Public health practice is a highly complex and busy undertaking. We “do” many things that have far reaching societal impacts and make choices among an almost infinite number of public health activities. Rarely do we have the opportunity to stop and step back from the sweeping flow of this activity and reflect upon our role in it.  While contemplative practices are rooted in the religious and spiritual traditions, they have an important place in intellectual and ethical inquiry.  

The Contemplative Practice in Public Health at Hunter New England Population Health teaches practitioners:

·         Mindfulness based meditation as a support for contemplative practice

·         Analytical and Resting contemplative practice that alternates between conceptual and non-discursive contemplation

·         A practice to arouse and affirm our altruistic motivations as public health practitioners

·         A method to contemplate and explore the role of our own cognitive biases and ego-centric habits that create further complexity in an already complex world.

Feedback from participants of the program:
“After my first session I felt different, it gave me a different perspective on some things and I really found the concept of mindfulness (without wanting to sound over the top) life changing. I have enjoyed the “mind game” of stepping out of myself and watching how I am acting or speaking and thinking “would I like/ agree” with myself right now. I think this has altered my behavior both at home and at work. It has really helped me understand some colleagues and family members behaviours and altered how I interact with them, with I think, some really positive outcomes.” 

 “I am now looking at journal articles with an eye for underlying values, whether they are explicitly stated or not. The contemplative practice program has helped me to start to draw together the bits that have intrigued and bothered me over the years, it is another (large) step in the journey.”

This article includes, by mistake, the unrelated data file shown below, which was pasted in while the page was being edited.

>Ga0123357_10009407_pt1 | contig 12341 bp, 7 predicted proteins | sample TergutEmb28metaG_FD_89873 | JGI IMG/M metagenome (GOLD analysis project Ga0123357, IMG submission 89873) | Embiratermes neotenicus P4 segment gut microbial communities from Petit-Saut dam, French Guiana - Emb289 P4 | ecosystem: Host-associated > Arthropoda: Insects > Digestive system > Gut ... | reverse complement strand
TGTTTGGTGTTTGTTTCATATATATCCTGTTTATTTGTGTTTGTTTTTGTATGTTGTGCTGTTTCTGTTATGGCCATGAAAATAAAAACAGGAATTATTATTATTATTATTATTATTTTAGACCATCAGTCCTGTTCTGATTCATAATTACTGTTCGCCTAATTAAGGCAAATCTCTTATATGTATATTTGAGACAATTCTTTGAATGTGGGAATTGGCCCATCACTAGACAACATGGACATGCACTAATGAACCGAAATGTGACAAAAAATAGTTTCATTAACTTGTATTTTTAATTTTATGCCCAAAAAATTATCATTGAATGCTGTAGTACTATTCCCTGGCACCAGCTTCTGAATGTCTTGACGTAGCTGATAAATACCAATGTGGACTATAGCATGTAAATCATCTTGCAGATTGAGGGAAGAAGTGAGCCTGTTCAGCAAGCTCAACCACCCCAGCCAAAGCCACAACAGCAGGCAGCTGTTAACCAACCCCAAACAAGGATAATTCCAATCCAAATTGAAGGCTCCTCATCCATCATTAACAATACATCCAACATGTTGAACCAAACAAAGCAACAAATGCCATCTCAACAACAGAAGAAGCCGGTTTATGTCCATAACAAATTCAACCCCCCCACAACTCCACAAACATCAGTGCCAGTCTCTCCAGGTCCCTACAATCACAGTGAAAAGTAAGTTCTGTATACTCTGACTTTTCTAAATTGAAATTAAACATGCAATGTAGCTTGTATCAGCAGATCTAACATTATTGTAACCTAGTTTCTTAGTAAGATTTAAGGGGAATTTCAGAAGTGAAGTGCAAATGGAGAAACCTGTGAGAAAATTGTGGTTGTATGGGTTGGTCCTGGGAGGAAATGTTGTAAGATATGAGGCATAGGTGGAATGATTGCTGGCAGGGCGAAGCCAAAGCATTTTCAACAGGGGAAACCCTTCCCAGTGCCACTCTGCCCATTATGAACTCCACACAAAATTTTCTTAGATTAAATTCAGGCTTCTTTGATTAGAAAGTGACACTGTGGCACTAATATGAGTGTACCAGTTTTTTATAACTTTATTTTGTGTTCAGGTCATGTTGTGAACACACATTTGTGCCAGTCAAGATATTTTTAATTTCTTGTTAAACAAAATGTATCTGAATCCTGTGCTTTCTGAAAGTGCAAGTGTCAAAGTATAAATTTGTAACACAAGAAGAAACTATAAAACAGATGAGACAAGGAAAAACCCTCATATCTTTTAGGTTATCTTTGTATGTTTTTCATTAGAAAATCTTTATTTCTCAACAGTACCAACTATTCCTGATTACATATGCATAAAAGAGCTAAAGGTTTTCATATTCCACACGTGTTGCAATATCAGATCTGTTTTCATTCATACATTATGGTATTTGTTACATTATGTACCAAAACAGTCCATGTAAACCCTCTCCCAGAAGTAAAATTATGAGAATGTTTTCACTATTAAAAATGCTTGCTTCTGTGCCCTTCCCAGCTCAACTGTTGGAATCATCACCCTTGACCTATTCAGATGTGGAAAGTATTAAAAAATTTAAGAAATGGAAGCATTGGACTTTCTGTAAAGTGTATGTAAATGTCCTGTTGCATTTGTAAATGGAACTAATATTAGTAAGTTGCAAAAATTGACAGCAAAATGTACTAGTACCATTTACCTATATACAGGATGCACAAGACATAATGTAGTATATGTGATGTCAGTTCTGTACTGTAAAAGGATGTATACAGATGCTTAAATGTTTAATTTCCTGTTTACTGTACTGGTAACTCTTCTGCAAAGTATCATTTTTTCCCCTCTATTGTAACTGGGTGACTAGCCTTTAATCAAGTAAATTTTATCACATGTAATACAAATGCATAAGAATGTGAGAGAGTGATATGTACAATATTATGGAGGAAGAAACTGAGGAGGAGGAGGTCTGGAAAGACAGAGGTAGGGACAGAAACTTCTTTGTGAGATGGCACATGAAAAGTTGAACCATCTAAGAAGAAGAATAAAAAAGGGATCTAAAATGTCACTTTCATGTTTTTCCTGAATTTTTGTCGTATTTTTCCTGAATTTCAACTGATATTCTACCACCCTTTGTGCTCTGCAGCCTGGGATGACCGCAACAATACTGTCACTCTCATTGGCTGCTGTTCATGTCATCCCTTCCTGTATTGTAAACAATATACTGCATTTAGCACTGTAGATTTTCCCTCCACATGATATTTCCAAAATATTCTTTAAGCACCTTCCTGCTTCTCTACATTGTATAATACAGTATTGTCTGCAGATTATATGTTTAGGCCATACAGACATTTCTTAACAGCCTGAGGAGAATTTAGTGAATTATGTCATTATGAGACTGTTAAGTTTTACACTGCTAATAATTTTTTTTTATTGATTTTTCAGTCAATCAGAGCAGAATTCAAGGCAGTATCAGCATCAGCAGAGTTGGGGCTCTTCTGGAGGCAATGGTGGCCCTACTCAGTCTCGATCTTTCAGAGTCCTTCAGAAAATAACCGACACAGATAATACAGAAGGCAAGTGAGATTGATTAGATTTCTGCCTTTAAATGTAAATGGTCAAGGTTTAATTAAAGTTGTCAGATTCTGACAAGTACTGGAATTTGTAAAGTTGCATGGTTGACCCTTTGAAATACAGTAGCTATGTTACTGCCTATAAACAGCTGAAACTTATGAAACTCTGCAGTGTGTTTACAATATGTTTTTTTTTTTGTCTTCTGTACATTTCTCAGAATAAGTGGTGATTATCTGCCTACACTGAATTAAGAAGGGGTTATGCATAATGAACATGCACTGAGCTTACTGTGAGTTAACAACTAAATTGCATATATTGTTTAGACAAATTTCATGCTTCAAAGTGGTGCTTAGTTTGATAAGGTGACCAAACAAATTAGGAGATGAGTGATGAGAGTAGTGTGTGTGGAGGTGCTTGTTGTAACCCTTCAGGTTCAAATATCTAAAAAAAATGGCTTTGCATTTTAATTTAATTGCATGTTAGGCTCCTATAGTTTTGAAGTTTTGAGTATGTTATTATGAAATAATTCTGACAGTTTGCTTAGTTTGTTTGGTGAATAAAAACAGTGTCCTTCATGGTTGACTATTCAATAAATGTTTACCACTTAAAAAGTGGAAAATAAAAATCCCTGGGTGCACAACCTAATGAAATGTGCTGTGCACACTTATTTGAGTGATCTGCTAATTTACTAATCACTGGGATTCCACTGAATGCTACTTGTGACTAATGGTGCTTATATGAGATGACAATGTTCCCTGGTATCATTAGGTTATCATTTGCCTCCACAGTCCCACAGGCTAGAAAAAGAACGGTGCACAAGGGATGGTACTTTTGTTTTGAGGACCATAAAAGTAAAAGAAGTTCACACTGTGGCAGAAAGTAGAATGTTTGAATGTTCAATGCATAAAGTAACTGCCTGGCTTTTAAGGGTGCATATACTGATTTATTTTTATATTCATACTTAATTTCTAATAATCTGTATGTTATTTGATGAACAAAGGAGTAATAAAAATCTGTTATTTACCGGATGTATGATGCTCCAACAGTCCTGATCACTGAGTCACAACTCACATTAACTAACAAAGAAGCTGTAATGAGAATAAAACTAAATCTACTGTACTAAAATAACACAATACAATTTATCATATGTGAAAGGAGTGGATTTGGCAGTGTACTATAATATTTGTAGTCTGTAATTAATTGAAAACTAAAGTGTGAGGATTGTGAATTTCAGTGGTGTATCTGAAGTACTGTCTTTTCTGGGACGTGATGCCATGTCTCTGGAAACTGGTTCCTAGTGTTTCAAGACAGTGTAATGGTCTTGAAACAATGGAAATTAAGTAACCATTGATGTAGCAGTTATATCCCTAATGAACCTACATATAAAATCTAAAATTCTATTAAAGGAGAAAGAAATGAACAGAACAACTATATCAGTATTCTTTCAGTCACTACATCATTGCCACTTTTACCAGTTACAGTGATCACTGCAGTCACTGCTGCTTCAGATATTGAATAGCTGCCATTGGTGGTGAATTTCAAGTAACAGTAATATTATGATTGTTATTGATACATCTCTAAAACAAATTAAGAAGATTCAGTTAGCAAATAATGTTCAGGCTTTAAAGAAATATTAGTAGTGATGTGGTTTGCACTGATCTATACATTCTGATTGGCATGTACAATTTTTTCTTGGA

“An excellent course. I think that it offered a taste test of a lot of complex issues and I would like to   spend more time on these topics/issues in the future.”

Monday, June 1, 2015

Housing Bubble identified by Google Trends ahead of commentators?

Error (title should read Google Trends, not Flu trends)
 First the disclaimer - I am a medical epidemiologist not a real estate data analyst, and no real experience analysing Google Trends data streams - although I did receive some insights into this when invited to Google in 2010 and left very impressed by their methods. (yes even Google Flu Trends). But draw your own conclusions from this graph - would you you invest now?  The search trend was skyrocketing in April - well ahead of todays surprise acknowledgement of the bubble by the Treasury Secretary John Fraser. 

Wednesday, May 27, 2015

Flutracking breaks record of 23,000 responses per week in 2015

2015 has started as a big year for, we are receiving over 23,000 responses from across Australia every week (most within 24 hours of sending the Monday morning survey.  We are still seeing low level early season influenza activity at this stage. Please invite your friends and work colleagus to join. You can see the real time engagement on our website on a Monday morning here

Monday, January 5, 2015

How to investigate health and coal mining in the Hunter

Published an article Investigating the health impacts of particulates associated with coalmining in the Hunter Valley in Air Quality and Climate Change.
Particularly want to thank the authorship team and in particular C. Arden Pope III as senior author on the paper. Interestingly, some commentators on reading the paper alleged we were "pro-mining" but there was no dispute on the facts presented.  You only have to see how Republican politicians have attacked C. Arden Pope over the years and note my "Vote Green" election poster out front of the house to suggest we are unlikely to be biased towards mining.  Bias is dangerous - you build a house of cards and then you try to defend it.